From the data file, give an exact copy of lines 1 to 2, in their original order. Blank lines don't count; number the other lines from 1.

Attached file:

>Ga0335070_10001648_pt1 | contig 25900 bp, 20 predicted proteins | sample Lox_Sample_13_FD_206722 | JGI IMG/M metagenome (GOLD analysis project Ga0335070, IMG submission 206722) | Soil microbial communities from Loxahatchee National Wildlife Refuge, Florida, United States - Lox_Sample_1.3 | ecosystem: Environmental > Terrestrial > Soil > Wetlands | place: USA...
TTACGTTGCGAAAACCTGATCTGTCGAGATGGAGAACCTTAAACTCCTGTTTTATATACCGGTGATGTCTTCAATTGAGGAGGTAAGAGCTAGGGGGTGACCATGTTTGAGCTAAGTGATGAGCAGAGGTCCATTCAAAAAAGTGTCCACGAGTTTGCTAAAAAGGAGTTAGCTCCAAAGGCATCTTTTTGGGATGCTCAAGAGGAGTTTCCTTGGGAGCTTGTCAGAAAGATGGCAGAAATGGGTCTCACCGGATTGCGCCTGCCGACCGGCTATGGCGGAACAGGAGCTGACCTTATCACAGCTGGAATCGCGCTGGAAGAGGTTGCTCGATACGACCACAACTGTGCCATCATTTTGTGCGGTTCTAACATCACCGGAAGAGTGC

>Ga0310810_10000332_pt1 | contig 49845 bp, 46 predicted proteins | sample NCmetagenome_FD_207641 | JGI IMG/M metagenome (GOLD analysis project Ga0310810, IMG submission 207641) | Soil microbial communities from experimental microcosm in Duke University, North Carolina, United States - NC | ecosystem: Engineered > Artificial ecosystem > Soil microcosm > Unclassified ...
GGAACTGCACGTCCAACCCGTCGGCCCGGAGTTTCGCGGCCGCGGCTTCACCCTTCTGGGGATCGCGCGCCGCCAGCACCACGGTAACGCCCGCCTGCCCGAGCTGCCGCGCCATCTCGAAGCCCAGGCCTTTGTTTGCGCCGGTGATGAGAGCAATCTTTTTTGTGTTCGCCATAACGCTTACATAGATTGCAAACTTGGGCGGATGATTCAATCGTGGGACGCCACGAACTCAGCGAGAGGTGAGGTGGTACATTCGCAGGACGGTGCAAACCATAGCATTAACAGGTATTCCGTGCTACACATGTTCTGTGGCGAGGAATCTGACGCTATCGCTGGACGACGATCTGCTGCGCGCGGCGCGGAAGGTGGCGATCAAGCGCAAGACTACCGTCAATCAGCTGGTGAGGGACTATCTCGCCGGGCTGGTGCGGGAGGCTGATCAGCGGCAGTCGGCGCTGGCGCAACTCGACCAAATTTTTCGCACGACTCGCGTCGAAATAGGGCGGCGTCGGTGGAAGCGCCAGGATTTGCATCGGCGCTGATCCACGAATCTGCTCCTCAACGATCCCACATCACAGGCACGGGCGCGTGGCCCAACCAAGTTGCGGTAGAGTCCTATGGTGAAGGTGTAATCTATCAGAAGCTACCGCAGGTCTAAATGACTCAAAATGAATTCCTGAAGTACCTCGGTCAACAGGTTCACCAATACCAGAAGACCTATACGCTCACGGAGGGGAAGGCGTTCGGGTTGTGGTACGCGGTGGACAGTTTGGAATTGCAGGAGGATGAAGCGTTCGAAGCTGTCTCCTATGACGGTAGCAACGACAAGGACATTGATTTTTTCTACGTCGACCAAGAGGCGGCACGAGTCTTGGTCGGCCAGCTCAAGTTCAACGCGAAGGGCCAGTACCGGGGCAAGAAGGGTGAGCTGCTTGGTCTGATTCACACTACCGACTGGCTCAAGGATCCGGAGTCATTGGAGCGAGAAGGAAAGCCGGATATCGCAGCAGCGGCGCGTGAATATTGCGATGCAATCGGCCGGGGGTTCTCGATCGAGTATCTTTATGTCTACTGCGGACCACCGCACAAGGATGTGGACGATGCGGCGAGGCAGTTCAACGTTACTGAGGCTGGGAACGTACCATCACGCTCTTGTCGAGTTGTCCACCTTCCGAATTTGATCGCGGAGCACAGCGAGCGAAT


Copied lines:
>Ga0335070_10001648_pt1 | contig 25900 bp, 20 predicted proteins | sample Lox_Sample_13_FD_206722 | JGI IMG/M metagenome (GOLD analysis project Ga0335070, IMG submission 206722) | Soil microbial communities from Loxahatchee National Wildlife Refuge, Florida, United States - Lox_Sample_1.3 | ecosystem: Environmental > Terrestrial > Soil > Wetlands | place: USA...
TTACGTTGCGAAAACCTGATCTGTCGAGATGGAGAACCTTAAACTCCTGTTTTATATACCGGTGATGTCTTCAATTGAGGAGGTAAGAGCTAGGGGGTGACCATGTTTGAGCTAAGTGATGAGCAGAGGTCCATTCAAAAAAGTGTCCACGAGTTTGCTAAAAAGGAGTTAGCTCCAAAGGCATCTTTTTGGGATGCTCAAGAGGAGTTTCCTTGGGAGCTTGTCAGAAAGATGGCAGAAATGGGTCTCACCGGATTGCGCCTGCCGACCGGCTATGGCGGAACAGGAGCTGACCTTATCACAGCTGGAATCGCGCTGGAAGAGGTTGCTCGATACGACCACAACTGTGCCATCATTTTGTGCGGTTCTAACATCACCGGAAGAGTGC